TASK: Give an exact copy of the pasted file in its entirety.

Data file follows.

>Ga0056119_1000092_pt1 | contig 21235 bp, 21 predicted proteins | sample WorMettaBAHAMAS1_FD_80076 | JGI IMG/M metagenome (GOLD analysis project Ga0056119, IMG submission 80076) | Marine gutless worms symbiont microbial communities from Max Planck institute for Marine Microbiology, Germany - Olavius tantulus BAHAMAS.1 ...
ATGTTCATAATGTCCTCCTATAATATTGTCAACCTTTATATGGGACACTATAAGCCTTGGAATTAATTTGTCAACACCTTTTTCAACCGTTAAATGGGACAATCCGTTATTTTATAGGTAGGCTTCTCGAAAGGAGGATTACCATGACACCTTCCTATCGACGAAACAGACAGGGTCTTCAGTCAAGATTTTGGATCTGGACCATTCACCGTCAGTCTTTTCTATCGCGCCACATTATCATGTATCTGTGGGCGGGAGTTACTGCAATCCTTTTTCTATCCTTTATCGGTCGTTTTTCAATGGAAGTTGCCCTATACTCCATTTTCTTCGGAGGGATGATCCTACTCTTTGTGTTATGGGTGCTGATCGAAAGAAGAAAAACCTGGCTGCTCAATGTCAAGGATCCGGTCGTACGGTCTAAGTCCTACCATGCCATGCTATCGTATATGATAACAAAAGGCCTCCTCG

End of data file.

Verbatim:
>Ga0056119_1000092_pt1 | contig 21235 bp, 21 predicted proteins | sample WorMettaBAHAMAS1_FD_80076 | JGI IMG/M metagenome (GOLD analysis project Ga0056119, IMG submission 80076) | Marine gutless worms symbiont microbial communities from Max Planck institute for Marine Microbiology, Germany - Olavius tantulus BAHAMAS.1 ...
ATGTTCATAATGTCCTCCTATAATATTGTCAACCTTTATATGGGACACTATAAGCCTTGGAATTAATTTGTCAACACCTTTTTCAACCGTTAAATGGGACAATCCGTTATTTTATAGGTAGGCTTCTCGAAAGGAGGATTACCATGACACCTTCCTATCGACGAAACAGACAGGGTCTTCAGTCAAGATTTTGGATCTGGACCATTCACCGTCAGTCTTTTCTATCGCGCCACATTATCATGTATCTGTGGGCGGGAGTTACTGCAATCCTTTTTCTATCCTTTATCGGTCGTTTTTCAATGGAAGTTGCCCTATACTCCATTTTCTTCGGAGGGATGATCCTACTCTTTGTGTTATGGGTGCTGATCGAAAGAAGAAAAACCTGGCTGCTCAATGTCAAGGATCCGGTCGTACGGTCTAAGTCCTACCATGCCATGCTATCGTATATGATAACAAAAGGCCTCCTCG